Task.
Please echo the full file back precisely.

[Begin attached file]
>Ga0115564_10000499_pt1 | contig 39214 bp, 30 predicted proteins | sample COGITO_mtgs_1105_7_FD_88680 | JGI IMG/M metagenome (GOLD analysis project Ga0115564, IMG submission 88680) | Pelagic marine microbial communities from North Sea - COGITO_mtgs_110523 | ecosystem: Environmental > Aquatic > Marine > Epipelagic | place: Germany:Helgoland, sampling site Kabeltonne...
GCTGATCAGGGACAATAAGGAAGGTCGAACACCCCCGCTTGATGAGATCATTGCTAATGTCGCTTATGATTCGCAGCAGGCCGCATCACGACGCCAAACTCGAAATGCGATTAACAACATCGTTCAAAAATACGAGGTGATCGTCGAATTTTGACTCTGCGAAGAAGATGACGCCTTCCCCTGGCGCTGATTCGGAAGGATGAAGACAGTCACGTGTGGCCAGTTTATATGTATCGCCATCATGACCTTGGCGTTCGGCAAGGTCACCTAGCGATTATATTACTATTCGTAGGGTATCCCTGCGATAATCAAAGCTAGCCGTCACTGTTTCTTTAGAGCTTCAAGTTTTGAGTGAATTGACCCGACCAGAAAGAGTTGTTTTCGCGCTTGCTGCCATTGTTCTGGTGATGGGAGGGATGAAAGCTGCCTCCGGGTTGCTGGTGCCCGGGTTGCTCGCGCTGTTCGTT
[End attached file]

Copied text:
>Ga0115564_10000499_pt1 | contig 39214 bp, 30 predicted proteins | sample COGITO_mtgs_1105_7_FD_88680 | JGI IMG/M metagenome (GOLD analysis project Ga0115564, IMG submission 88680) | Pelagic marine microbial communities from North Sea - COGITO_mtgs_110523 | ecosystem: Environmental > Aquatic > Marine > Epipelagic | place: Germany:Helgoland, sampling site Kabeltonne...
GCTGATCAGGGACAATAAGGAAGGTCGAACACCCCCGCTTGATGAGATCATTGCTAATGTCGCTTATGATTCGCAGCAGGCCGCATCACGACGCCAAACTCGAAATGCGATTAACAACATCGTTCAAAAATACGAGGTGATCGTCGAATTTTGACTCTGCGAAGAAGATGACGCCTTCCCCTGGCGCTGATTCGGAAGGATGAAGACAGTCACGTGTGGCCAGTTTATATGTATCGCCATCATGACCTTGGCGTTCGGCAAGGTCACCTAGCGATTATATTACTATTCGTAGGGTATCCCTGCGATAATCAAAGCTAGCCGTCACTGTTTCTTTAGAGCTTCAAGTTTTGAGTGAATTGACCCGACCAGAAAGAGTTGTTTTCGCGCTTGCTGCCATTGTTCTGGTGATGGGAGGGATGAAAGCTGCCTCCGGGTTGCTGGTGCCCGGGTTGCTCGCGCTGTTCGTT